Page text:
Search Results for dione
Saturn’s moon Dione (pronounced DEE-oh-nee) is a heavily-cratered, 700-mile-wide world of ice and rock, its surface slashed by signature “wispy lines” that mark the bright faces of sheer ice cliffs. But Dione has some strange colorations too, evident here in a global map created in 2014 from Cassini images. Its leading half—the side that faces “forward” as it moves around Saturn in its tidally-locked orbit—is pale and bright, while its trailing hemisphere is stained a brownish color, the result of surface interaction with charged particles in Saturn’s magnetic field.
It’s been a while since I last made one of these: it’s an animation comprising 27 images acquired by Cassini in various color channels on October 11, 2015. It shows Saturn’s second-largest moon Rhea passing in front of the smaller and more distant* Dione, both partially illuminated by sunlight. I cleaned up some image artifacts from each frame and adjusted the levels to make the blacks black and not banded, like is often found in images like these. I also added a bit of a glow to the moons, to enhance the sense of light (and bring out some of the detail in the darker areas.)
There’s nothing particularly scientific here, just an enjoyment of the endless and ongoing dance of the spheres!
Check out an older moon animation of Rhea here.
*Dione is more distant from the Cassini spacecraft in these views; it’s actually closer to Saturn in its orbit than Rhea.
NASA’s venerable Cassini spacecraft may still have another two years left in its exploration of the Saturn system but on Monday, August 17, it had its final intimate visit with Dione, one of Saturn’s largest natural satellites at nearly 700 miles (1,126 km) across. On that day Cassini passed within 300 miles (480 km) of Dione at 2:33 p.m. EDT (18:33 UTC), not its closest flyby ever but certainly near enough to get some truly spectacular views of the icy moon’s ancient and cratered surface.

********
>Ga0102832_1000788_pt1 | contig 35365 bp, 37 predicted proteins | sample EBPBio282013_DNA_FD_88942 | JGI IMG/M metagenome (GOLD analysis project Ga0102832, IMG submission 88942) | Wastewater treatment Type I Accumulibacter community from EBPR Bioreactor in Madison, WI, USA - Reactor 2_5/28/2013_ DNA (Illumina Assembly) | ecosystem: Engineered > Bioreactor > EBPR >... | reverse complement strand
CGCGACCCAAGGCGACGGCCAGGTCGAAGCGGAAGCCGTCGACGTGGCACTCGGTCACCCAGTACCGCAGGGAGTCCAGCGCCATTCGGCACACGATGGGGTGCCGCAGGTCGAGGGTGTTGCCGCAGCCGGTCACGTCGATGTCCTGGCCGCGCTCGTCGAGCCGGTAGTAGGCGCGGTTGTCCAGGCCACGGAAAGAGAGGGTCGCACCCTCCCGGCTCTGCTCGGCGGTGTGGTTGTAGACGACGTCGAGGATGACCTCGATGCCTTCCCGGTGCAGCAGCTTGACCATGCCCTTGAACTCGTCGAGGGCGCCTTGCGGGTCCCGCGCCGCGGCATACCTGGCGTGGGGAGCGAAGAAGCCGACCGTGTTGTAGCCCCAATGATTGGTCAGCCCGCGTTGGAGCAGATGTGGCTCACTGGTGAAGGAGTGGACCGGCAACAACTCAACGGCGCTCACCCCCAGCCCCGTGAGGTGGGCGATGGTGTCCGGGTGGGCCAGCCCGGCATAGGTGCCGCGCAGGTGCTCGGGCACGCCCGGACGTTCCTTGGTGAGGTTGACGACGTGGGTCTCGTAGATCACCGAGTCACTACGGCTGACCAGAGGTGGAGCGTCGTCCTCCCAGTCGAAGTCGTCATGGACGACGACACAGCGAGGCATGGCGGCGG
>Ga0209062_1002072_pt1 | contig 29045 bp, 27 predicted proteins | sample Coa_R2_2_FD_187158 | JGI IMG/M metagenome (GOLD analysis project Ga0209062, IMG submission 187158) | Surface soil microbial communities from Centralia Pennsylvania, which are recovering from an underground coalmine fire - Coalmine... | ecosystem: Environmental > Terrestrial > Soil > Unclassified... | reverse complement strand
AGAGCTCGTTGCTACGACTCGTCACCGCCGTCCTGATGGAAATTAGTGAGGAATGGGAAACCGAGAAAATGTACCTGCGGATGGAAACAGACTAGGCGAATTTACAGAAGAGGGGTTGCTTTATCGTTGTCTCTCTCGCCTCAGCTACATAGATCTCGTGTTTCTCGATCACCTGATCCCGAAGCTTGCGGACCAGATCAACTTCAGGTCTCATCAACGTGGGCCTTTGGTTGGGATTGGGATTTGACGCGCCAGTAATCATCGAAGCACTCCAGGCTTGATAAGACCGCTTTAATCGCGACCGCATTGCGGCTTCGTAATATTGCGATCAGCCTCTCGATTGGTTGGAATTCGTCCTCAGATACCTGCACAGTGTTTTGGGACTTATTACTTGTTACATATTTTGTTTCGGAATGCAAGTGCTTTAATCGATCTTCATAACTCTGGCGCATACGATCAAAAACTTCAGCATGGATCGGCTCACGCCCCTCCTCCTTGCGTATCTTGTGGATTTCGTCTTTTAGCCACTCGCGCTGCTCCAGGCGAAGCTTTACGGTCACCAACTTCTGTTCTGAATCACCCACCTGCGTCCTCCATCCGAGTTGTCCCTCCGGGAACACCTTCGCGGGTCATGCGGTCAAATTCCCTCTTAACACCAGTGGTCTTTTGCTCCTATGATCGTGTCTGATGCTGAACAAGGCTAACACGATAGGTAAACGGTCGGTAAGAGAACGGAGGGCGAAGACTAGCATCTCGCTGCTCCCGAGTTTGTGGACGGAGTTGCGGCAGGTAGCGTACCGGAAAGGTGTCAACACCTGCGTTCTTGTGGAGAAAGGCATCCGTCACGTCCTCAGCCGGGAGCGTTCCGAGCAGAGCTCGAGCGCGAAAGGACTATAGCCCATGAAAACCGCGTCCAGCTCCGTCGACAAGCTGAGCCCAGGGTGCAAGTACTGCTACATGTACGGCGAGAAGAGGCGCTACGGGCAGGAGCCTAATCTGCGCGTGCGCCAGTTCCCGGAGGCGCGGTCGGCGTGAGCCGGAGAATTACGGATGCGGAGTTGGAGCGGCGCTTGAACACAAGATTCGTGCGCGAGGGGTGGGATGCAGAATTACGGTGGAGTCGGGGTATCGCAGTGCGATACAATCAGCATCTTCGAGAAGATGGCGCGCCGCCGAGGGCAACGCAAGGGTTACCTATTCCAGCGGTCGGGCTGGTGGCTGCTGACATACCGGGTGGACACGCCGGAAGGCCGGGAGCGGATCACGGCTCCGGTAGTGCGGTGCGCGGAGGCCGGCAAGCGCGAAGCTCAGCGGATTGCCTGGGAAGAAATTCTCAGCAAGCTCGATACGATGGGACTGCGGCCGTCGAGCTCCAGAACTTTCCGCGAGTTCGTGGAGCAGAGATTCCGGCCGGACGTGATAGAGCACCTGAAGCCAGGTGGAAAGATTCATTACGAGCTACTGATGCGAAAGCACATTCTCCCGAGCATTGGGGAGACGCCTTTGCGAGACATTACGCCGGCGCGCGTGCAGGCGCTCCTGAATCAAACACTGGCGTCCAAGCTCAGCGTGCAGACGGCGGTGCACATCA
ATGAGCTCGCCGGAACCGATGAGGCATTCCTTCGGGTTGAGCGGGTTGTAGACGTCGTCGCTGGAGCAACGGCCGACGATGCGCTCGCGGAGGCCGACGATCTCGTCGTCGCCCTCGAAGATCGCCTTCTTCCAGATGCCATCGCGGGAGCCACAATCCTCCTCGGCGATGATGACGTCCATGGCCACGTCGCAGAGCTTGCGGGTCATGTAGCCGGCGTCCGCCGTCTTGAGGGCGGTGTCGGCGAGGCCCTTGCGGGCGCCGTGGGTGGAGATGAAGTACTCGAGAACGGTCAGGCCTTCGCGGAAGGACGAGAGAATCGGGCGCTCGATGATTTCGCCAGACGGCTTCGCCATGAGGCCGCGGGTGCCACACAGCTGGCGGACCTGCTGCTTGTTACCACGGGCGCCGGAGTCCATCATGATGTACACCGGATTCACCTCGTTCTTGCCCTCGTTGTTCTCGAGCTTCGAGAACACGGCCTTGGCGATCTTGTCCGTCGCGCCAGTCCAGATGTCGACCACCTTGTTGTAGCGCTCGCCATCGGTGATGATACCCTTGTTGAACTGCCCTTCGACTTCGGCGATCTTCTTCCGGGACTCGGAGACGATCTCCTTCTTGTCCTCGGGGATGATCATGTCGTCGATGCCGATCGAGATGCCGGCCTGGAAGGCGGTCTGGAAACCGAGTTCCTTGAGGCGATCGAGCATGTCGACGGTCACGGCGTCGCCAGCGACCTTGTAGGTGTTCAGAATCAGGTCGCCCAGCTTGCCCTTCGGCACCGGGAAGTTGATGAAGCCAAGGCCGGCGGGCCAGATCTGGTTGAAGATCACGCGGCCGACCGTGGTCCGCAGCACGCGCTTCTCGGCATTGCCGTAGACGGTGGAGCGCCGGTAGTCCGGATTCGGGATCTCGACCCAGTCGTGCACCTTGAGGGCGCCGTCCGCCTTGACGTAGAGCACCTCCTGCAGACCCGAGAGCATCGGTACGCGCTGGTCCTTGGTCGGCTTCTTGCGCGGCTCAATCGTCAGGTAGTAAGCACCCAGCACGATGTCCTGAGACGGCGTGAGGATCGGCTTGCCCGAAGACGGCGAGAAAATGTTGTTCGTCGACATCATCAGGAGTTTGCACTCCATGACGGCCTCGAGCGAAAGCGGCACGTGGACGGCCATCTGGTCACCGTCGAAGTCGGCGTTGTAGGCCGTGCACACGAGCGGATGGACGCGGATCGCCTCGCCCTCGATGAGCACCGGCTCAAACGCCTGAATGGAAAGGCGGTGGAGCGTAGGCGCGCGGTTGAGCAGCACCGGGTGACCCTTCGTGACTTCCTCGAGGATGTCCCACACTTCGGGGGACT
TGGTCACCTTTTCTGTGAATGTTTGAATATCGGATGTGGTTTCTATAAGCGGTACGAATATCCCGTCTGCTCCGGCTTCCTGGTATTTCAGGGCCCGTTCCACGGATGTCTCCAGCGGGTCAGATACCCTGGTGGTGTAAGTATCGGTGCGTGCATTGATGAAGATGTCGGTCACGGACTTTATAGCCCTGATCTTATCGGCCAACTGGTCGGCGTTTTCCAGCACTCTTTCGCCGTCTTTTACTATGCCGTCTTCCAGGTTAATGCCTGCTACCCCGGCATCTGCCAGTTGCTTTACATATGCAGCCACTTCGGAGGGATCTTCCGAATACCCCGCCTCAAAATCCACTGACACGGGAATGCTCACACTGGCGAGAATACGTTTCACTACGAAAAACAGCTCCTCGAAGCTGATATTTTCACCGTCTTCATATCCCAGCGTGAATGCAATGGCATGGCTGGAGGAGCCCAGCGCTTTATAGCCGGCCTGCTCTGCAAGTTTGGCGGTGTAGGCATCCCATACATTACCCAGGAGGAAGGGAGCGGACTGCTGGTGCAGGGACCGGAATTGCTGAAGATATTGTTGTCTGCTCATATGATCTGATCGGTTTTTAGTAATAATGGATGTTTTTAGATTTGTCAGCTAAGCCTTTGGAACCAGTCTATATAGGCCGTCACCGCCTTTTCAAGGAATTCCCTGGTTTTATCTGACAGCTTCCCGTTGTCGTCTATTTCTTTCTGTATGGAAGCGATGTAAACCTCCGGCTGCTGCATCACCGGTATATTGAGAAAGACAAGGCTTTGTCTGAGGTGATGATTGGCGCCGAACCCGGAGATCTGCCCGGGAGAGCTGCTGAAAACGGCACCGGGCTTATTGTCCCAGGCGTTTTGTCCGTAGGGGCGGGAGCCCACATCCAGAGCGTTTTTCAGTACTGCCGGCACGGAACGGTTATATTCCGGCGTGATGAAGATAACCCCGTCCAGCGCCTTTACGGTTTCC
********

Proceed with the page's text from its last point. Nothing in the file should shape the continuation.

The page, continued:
Check out some of Cassini’s last close-up images of Dione below:
Earth may display its seas on its surface for all the Universe to see, but further out in the Solar System liquid oceans are kept discreetly under wraps, hidden beneath cratered surfaces of ice and rock. And while Saturn’s moon Enceladus sprays its salty subsurface ocean out into space, other moons are less ostentatious — Europa, Ganymede, Titan… all are thought to have considerable underground oceans of liquid water, based on measurements of their mass, density, and shape.
Now, scientists are suggesting that Saturn’s 700-mile-wide moon Dione may also have a subsurface ocean… and may have even once exhibited icy geysers like its smaller sibling Enceladus.